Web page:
Chopin intentionally creates Edna for vast travels amongst the lands of unconformity. She purposely created Edna so she would inherently disgruntle old, inapprehensive men, and strike an internalized sense of uncomfortability in women of the Victorian Era. Her aims to belittle society worked – and served as an excellent basis, as Chopin was quite fond of the imbroglio men experienced when reading her texts. However, the feminist ordeal is inclusive of everyone, and thus, is not discriminative towards children, men, and others. The consistent relegation of her only two children hastily brushed aside the budding ideas of feminism prevalent in the novel. Consequently, it is evident that Edna does not see her children as fundamental sources of happiness, nor does she take pride in them. Even when she allows herself to be with her children, it is often simulated, with no real context. The awakening of Edna’s emotional and sexual desires is exactly what caused her to commit suicide, leaving readers with the impending question of whether the suicide constitutes a cowardly surrender or a liberating triumph. The human folly that is prevalent is the theorization of suicide, and how such intense, drastic measures were taken simply because Edna felt as though her life had not been fulfilling enough. When a feminist is faced with an obstacle or feels over encumbered by her burdens, her perseverance prevails and guides the way. Her ever-present persistence sets a standard in the name of feminism — that the epitome of strength should derive from the movement. Edna committing suicide is equivalent to that of her submitting to the malevolent and demanding hands of society. Situational irony is heavily incorporated in The Awakening. The several awakenings that Edna undergoes serves as both a blessing and a curse. Edna bears the curse of knowledge because she evidently concludes that she will never truly be content with society and its rigid standards. The irony is prevalent because Edna felt rebellious, enraged, and conquered life with a fiery passion. She belittled normalization, and soared high above the regulatory norms. However, due to its ethnic and moral values to her as an individual, where she decided to commit suicide proved to be the most ironic – in the sea.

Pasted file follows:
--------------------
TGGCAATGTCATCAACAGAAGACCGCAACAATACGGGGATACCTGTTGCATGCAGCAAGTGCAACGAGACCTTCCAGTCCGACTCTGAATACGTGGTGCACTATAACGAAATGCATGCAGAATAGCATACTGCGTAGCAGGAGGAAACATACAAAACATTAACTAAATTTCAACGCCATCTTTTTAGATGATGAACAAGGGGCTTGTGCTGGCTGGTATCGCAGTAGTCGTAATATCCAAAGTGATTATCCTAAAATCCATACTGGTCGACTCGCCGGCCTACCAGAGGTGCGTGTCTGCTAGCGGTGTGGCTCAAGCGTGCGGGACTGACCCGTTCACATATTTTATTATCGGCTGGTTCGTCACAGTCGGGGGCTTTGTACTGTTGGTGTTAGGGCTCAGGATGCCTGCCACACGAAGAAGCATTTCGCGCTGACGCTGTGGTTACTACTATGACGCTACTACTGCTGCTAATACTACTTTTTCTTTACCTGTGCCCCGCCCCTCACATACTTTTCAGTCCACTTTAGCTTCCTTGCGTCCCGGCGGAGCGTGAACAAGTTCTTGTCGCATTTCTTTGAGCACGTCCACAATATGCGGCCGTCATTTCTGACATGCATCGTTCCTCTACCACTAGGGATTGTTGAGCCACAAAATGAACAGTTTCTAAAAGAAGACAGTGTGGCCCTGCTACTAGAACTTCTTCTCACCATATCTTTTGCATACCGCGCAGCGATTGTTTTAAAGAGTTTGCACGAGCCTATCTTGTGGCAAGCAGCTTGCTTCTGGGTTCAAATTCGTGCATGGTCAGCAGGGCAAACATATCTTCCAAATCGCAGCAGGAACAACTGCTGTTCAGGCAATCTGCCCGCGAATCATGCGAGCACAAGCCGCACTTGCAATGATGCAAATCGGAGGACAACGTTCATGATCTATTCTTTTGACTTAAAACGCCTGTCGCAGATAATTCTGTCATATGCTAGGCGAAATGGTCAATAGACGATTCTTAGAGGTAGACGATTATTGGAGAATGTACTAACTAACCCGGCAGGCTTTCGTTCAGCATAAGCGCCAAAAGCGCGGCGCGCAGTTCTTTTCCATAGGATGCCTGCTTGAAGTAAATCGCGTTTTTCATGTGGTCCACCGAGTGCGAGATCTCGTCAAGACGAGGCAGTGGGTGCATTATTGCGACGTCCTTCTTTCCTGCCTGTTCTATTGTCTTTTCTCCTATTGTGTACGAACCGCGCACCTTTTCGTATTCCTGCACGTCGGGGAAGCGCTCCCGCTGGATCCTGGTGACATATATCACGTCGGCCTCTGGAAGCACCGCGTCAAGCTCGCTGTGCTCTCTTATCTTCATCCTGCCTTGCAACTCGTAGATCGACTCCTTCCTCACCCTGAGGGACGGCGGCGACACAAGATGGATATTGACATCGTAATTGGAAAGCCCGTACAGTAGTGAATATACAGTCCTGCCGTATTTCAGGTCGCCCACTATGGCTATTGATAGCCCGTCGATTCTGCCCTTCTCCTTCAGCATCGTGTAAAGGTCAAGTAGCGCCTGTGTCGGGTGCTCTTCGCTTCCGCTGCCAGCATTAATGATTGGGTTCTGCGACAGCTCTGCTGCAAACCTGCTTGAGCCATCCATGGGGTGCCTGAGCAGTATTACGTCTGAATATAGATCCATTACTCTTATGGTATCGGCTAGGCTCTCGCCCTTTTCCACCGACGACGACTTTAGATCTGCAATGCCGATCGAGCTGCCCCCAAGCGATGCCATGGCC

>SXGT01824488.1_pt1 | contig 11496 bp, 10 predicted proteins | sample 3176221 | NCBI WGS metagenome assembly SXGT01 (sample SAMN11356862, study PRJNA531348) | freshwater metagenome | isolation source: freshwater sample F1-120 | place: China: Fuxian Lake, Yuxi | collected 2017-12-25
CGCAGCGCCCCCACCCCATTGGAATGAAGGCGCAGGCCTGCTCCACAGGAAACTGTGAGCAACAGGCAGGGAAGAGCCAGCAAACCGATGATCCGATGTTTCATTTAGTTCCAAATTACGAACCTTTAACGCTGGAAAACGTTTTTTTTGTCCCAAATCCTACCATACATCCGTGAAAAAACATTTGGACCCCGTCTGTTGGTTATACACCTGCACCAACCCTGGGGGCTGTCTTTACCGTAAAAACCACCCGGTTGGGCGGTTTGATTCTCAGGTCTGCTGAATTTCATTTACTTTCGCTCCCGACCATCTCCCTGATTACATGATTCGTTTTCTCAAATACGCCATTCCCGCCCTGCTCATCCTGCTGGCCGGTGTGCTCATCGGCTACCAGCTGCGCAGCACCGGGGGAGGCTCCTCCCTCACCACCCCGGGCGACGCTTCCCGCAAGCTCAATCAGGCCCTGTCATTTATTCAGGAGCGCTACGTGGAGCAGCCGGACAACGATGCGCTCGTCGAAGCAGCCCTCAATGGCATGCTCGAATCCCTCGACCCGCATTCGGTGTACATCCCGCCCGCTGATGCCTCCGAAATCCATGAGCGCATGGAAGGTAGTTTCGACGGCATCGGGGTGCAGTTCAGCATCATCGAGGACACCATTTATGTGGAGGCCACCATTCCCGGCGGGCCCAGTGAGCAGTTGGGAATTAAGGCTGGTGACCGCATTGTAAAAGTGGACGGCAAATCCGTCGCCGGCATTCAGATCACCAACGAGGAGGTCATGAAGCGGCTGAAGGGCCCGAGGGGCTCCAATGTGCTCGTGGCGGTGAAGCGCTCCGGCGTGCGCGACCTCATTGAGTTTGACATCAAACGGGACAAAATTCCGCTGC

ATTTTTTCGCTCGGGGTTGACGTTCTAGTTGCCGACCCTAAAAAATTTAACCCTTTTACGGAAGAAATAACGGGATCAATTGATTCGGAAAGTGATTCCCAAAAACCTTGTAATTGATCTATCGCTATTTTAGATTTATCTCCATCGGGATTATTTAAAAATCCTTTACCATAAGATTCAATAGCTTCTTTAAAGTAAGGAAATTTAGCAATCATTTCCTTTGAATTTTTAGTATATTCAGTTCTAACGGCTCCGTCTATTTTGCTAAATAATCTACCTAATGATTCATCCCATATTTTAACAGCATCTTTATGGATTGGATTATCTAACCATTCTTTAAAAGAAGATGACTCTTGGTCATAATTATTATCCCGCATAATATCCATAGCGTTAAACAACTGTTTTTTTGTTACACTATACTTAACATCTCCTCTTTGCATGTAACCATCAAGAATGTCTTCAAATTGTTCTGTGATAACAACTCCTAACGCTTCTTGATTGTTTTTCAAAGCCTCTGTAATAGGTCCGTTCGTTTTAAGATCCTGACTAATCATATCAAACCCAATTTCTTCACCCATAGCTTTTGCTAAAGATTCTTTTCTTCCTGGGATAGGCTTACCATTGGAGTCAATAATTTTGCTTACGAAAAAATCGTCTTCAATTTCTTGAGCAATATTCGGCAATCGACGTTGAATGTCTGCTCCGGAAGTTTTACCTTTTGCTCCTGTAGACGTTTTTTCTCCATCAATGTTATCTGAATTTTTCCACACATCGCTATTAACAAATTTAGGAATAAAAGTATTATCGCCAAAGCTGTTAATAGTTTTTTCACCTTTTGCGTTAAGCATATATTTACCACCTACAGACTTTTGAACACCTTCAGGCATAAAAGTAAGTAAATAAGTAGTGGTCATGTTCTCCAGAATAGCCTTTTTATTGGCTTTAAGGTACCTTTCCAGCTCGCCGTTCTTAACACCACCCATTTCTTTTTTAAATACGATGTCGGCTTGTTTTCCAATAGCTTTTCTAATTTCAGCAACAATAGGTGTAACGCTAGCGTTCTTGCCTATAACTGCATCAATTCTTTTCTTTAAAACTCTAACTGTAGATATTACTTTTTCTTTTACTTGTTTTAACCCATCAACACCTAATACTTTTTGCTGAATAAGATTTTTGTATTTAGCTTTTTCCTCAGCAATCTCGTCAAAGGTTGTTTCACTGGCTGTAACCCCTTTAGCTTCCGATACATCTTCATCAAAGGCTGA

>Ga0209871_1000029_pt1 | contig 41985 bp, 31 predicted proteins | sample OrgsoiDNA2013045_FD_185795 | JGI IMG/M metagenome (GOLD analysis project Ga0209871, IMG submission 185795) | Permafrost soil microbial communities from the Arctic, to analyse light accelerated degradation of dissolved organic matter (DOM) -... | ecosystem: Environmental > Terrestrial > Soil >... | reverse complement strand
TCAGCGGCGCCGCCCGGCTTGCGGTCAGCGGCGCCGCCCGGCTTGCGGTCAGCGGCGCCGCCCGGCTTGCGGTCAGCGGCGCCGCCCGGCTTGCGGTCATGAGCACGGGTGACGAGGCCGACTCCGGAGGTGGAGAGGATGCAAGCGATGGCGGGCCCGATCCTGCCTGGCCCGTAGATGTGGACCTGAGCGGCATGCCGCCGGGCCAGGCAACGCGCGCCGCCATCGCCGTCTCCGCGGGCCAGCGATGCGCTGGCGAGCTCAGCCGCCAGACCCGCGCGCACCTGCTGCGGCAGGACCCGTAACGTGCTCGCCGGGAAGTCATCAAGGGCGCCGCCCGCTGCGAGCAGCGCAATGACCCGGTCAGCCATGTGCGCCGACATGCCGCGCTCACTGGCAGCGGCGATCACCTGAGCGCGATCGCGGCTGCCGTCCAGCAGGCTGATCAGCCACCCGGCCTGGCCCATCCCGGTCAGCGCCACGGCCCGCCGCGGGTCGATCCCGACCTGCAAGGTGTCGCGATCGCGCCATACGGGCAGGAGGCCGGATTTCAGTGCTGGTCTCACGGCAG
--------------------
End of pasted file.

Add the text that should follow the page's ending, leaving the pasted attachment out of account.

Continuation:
Moments before her death, Edna sees a “bird with a broken wing was beating the air above, reeling, fluttering, circling disabled down, down to the water” (Chopin 421). Edna is now a woman who is no longer certain of who she is. Her position in life is unsecure, and the limits placed on Edna are as finite as the horizon. The “inevitability of her fate as a male-defined creature brings her to a state of despair, and she frees herself the only way she can, through suicide” (Kaplon). The bird touches base on Edna’s failure to find freedom; moreover, her failure to “soar above the plain of tradition.” A bird cannot fly with a broken wing. Edna’s suicide in the sea is a defiant rejection of Victorian womanhood, and is highly ironic because she dies in the very waters that she discovered herself for the first time. When first learning to swim, she “grew daring and reckless, overestimating her strength. She wanted to swim far out, where no woman had swum before.” (Chopin 98) The sea, once a symbol of empowerment and independence, is soon the suicide spot of Edna Pontellier. She grows tired of her normal life, and realizes that Robert cannot satisfy her innermost desires due to the lack of reciprocal love. With that, she steps into the ocean, and begins to swim out afar, claiming that the “touch of the sea is sensuous, enfolding the body in its soft, close embrace.” (Chopin 403) The bird with a broken wing symbolizes Edna all too well. In the middle of the novel, Mlle. Reisz tells Edna that her wings must be strong in order for her to overcome prejudice and courageously defy the known. Ironically enough, she states that the “weaklings” flutter back to earth, like the falling bird she sees before committing suicide. Although this alludes to her children, Chopin intentionally foreshadows Edna’s death by mentioning the weakling bird, as the quotation has many underlying double-meanings. It is a disheartening spectacle to see the bird, or Edna, realize their true capabilities only too late. The sea in The Awakening symbolizes freedom and escape. It is a vast expanse that Edna can brave only when she is solitary and only after she has discovered her own strength. When in the water, Edna is reminded of the depth of the universe and of her own position as a human being within that depth. The sensuous sound of the surf constantly beckons and seduces Edna throughout the novel. Water is associated with cleansing and baptism, which can allude to rebirth, especially within Christianity. The sea is Edna’s awakening – a rebirth. The sea was once a sacrosanct heaven of indefinite potential, but it quickly turns into an empty and enveloping void that serves as both a promise, as well as a threat. In its empyrean vastness, the sea corresponds with the robustness, resplendence, and isolation in aims of mere independence.